Summer Stargazing Nights - Memorial Day Weekend
- Frosty Drew Observatory
- Friday May 25, 2018 at 6:00 p.m
- $5 Suggested Donation per person 5 years and older
Tonight is the kick off event of our Summer Stargazing Nights season, which runs every Friday through Labor Day weekend, and the forecast looks excellent! We have mostly-clear to clear skies lined up for our extended time slot. There is a chance for some wind in the 15mph range and fog often sneaks in on us this time of year. Though we can deal with the wind and we are awesome at hoping for clear skies. The Moon will be with us at sunset this evening, sporting a brilliant 87% waxing gibbous phase. For lunar observing, this is one of the best phases for catching sight of fantastic lunar geography. Our summer season also brings the return of our Solar Viewing program, which starts at 6:00 p.m. and gives visitors access to the solar chromosphere through our hydrogen alpha telescope, including views of prominence around the Sun, and sunspots along the photosphere.
The Observatory and Sky Theatre will open at 6:00 p.m. this afternoon. We will start off with solar viewing in the Observatory courtyard, showcasing sunspot group AR12711 and any prominence visible. Once the Sun sets we’ll switch to stargazing mode with twilight views of Venus, and the 87% gibbous Moon. The Moon will dominate the skies tonight, though binary stars and planets will rock our view alongside the Moon. Jupiter will be in excellent viewing tonight, with all four Galilean Moons visible as well as the Great Red Spot. In the Sky Theatre we will present a showcase of celestial objects photographed at Frosty Drew Observatory as well as a live projection of the Moon on screens and surfaces around the campus. We will stay open until 11:30 p.m.
Overall, tonight looks like a fantastic night to be under the stars. Temps will be in the low to mid 60’s, which is comfortable, though mosquito inviting. The Moon is in a fabulous phase for observation, but the bright 87% gibbous phase will outshine the Milky Way, nebulae, and galaxies from our view. Check in periodically on our Twitter (@FrostyDrewOBSY and Facebook for updates on what is happening on site. If the Milky Way and dark skies are on your mind, then tonight will not be the night to make the long drive, but if the Moon is your dig, then this is your geek out. So kick off the Memorial Day weekend celebrations and festivities with a fabulous night out under the stars at Frosty Drew Observatory.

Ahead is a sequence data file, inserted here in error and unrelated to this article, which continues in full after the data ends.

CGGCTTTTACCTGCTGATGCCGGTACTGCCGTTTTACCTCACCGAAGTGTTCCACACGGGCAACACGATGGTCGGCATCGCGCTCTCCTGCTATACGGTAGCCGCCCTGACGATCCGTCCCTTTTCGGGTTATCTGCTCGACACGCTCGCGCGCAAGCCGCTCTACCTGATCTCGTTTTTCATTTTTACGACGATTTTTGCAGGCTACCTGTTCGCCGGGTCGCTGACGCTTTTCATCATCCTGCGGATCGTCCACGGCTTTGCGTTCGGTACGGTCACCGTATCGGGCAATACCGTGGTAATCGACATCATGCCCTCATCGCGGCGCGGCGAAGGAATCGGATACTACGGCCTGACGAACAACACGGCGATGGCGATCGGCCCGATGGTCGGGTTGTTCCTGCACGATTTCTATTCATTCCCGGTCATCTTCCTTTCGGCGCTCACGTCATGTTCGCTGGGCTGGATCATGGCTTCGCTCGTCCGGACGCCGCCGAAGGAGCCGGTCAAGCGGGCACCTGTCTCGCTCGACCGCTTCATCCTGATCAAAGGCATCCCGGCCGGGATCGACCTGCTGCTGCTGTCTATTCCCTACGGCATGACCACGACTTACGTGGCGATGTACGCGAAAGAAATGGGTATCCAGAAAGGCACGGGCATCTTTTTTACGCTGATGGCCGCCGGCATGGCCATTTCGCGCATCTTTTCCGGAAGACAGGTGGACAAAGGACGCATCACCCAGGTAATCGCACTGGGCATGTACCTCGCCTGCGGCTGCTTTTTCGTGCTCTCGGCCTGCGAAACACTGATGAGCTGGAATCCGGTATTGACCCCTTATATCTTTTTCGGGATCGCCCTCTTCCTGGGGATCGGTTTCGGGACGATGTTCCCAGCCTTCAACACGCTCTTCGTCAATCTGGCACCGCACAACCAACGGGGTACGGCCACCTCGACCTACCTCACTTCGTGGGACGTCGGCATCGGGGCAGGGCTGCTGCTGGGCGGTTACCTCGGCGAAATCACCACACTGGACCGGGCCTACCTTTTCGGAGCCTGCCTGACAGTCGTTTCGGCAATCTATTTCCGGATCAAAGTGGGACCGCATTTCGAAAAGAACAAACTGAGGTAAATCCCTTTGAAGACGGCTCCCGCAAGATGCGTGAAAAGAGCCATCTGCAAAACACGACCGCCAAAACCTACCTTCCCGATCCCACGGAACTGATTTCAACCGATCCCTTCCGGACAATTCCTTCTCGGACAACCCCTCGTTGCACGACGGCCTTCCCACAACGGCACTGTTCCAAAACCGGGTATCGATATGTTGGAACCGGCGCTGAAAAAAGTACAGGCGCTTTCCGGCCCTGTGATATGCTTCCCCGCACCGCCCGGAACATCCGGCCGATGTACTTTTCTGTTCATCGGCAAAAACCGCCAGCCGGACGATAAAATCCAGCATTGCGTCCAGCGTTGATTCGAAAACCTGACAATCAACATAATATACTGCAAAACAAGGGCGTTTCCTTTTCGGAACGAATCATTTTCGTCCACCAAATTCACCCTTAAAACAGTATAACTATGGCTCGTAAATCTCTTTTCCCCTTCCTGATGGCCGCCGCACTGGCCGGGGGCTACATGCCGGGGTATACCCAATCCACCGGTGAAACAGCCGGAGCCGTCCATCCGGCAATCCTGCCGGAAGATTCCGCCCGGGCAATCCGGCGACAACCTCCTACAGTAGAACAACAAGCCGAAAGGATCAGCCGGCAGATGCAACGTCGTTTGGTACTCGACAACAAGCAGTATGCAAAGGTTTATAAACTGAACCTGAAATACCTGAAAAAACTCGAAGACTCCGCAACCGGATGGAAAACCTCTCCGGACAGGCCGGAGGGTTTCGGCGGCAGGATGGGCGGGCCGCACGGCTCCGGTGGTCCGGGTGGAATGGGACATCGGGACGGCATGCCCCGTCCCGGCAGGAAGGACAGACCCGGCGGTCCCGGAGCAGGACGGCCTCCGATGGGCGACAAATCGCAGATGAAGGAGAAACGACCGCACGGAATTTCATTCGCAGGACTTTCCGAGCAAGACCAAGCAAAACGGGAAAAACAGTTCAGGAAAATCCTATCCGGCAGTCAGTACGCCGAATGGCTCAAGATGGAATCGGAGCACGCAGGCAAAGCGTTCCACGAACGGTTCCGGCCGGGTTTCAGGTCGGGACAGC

With Jupiter all the rage this season, we are often observing and talking about the large gas giant. Though views from Earth are fabulous when Jupiter is on the same side of the Sun as Earth, our view is always generally the same as it relates to viewing angle. But Jupiter is huge, about the volume of 1,321 Earths, and views from the vicinity of Jupiter would be a bit different as it relates to viewing angle. Thanks to the NASA Juno mission, which is currently residing in orbit around Jupiter, we regularly catch a sneak peek of Jupiter from this perspective. Juno completes its orbits around Jupiter in a polar orbit configuration, which means that Juno passes over Jupiter’s north pole, orbits southward over the equator, then back around Jupiter’s south pole. At Juno’s closest point in its orbit, the tiny spacecraft will come within 3,100 miles of Jupiter’s cloud tops. That’s crazy close, think of Earth’s Moon, that’s 238,900 miles distant on average from Earth. Check out this fabulous image of Jupiter’s Great Red Spot from the perspective of Jupiter’s south pole looking upward. Though the Red Spot appears to be at the top of Jupiter in the photo, it’s still on the south side, and from this viewing angle, the northern hemisphere on Jupiter is not even visible. Think on that photo for a while, then catch up with the amazing work happening at the largest planet, compliments of the Juno mission.
We can’t stop talking about the Milky Way this time of the year. It’s such an amazing sight to see, and the view never gets old. Though Frosty Drew Observatory is a fabulous location to see the Milky Way, there are a lot of variables that unavoidably get in the way. First, you can’t have the Moon above the horizon to get a great view, moonlight is just too bright and illuminates Earth’s atmosphere to the point where the Milky Way becomes invisible. Secondly, weather is a Milky Way killer! Clear skies are necessary, and not just cloud free skies, but fog free and haze free. Being that this is New England, this does not give us many windows of opportunity. Though occasionally, all these variables work out perfectly and we are reminded how amazing the view is and how awesome our place is in the cosmos. A few weeks ago, such a night happened and Brandon Buckman, a night photographer from Connecticut, happened to be at Frosty Drew Observatory to capture the moment. Check out his fabulous photo, and make plans this spring and summer to see the Milky Way, either at Frosty Drew Observatory or another dark site, and introduce yourself to thousands of stars.